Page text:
A piece of art that has inspired me to write The Escape to Myanmar is Manuha Temple in Bagan in Myanmar/Burma, built by the imprisoned Mon king Manuha of Thaton in 1059. He was captured by King Anawrahta of Bagan because he refused to give away the Buddhist scriptures (Donald K. Swearer, “Buddhism: Buddhism in Southeast Asia”, Encyclopedia of Religion, Ed. Lindsay Jones. Vol. 6. 2nd ed. Detroit: Macmillan Reference USA, 2005, p. 1133).
Three huge seated Buddha figures and an enormous reclining Buddha, which seem to have too little space inside the temple, are an allegorical representation of the physical discomfort and mental suffering that the captured king had to endure (Pictorial guide to Pagan, Ministry of Culture, Archeology Department, Socialist Republic of Burma, Rangoon, 1979 (1955), p. 39.). Just the reclining (dying) Buddha has a smile on its face showing that for Manuha only death was a release from his suffering. (http://www.ancientbagan.com/manuha-temple.htm)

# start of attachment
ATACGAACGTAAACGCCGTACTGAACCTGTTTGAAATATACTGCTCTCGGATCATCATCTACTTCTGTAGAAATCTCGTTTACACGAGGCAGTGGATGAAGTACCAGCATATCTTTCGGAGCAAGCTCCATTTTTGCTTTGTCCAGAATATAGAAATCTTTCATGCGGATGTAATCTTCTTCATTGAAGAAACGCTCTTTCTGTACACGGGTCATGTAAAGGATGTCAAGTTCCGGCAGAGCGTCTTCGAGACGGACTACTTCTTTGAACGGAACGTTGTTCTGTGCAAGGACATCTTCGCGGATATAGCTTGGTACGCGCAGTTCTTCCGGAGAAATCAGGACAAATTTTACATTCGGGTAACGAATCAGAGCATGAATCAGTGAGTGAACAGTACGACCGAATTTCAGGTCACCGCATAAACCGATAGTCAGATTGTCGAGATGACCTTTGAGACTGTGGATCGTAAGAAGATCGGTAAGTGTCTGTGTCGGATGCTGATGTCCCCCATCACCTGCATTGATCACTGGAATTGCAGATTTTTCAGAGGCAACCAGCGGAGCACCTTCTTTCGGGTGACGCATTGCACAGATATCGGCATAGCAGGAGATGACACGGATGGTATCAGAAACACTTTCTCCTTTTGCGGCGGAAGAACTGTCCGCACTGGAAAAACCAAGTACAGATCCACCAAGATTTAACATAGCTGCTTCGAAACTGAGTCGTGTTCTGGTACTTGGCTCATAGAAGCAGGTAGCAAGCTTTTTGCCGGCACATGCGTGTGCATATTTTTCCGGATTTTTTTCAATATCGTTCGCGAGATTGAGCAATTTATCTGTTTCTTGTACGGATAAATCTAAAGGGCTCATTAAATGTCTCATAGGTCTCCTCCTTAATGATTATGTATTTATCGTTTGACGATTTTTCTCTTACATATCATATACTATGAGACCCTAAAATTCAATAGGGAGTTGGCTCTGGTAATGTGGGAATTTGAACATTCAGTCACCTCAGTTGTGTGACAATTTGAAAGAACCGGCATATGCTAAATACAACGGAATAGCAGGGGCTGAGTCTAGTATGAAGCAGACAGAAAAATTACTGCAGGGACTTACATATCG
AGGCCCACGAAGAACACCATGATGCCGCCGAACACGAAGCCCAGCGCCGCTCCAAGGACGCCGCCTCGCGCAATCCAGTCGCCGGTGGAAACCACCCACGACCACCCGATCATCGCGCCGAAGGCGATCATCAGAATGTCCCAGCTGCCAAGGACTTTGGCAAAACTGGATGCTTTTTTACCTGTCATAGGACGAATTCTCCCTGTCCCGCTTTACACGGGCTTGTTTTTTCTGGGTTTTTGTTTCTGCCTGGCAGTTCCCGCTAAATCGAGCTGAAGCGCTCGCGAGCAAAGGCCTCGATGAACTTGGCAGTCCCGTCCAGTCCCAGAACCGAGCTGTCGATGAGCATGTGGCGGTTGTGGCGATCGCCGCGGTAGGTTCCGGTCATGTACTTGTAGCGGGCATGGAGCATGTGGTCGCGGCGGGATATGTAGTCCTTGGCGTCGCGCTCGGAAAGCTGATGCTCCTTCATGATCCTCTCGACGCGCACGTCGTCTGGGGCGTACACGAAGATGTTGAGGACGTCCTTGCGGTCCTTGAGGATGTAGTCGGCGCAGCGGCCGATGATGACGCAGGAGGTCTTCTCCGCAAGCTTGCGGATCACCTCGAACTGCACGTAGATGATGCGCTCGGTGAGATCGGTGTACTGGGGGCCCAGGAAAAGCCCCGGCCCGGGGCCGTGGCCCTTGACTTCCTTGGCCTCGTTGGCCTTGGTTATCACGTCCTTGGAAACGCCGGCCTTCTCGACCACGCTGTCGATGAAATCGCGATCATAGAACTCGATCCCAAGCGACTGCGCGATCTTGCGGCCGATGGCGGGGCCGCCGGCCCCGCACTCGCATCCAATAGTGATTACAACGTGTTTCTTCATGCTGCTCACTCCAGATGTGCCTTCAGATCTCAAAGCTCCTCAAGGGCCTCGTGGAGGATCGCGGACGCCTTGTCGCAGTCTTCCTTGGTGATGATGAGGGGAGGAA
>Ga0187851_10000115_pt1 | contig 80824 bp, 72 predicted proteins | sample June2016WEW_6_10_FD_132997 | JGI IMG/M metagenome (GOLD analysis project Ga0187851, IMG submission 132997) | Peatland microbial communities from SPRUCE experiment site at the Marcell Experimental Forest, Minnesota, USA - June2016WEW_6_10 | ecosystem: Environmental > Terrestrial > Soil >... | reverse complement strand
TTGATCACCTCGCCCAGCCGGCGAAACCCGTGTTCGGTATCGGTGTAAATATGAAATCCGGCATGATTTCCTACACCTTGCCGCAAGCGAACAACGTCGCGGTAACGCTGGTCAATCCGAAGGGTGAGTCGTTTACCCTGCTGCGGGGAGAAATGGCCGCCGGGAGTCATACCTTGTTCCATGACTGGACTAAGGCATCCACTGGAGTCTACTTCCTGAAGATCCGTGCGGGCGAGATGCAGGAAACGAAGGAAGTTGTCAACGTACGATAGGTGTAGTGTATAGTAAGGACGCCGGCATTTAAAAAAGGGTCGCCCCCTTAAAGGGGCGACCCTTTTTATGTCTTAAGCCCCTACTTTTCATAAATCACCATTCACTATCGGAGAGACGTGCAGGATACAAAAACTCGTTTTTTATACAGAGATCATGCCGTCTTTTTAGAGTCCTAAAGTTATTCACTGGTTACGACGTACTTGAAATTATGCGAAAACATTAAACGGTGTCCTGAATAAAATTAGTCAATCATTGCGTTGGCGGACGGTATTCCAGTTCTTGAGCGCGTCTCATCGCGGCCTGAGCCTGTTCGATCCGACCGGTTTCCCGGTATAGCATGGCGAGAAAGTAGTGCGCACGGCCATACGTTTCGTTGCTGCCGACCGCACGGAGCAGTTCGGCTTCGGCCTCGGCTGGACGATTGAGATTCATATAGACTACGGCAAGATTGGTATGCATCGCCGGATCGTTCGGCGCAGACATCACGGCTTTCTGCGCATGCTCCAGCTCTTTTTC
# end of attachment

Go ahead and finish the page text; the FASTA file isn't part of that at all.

Since king Manuha had to leave the Thaton Kingdom he was not only captured, but he was also exiled in the Bagan Kingdom. Even though it is said that he was treated well (Ma Thanegi, Bagan Mystique, Yangon: Tanintaye Sarpay, 2011, p. 102), he must have felt severely distressed. At the dedication of Manuha Temple he made this prayer:
“Whithersoever I migrate in samsara, may I never be conquered by another”.)
(Pe Maung Tin & G. H. Luce. The glass palace chronicle of the kings of Burma. The Text Publication Fund of the Burma Research Society. Oxford University Press, 1960, p. 108)
Maybe the lack of independence is the greatest hardship when being in exile and maybe the loss of a home is just as distressful as the loss of a whole kingdom? These have been some of my thoughts while writing The Escape to Myanmar.
In The Escape to Myanmar the refugees from Europe has to participate in different projects to get an income and a place to stay. In Yangon some of them work within the “Facelift of Yangon”-project and when their houses are needed to new refugees, they are transfered to Bagan, where they are supposted to work within a pagoda restoration project, aiming to get Bagan on UNESCO’s list of World Heritages. The first pagoda they have to restore is Manuha Pagoda.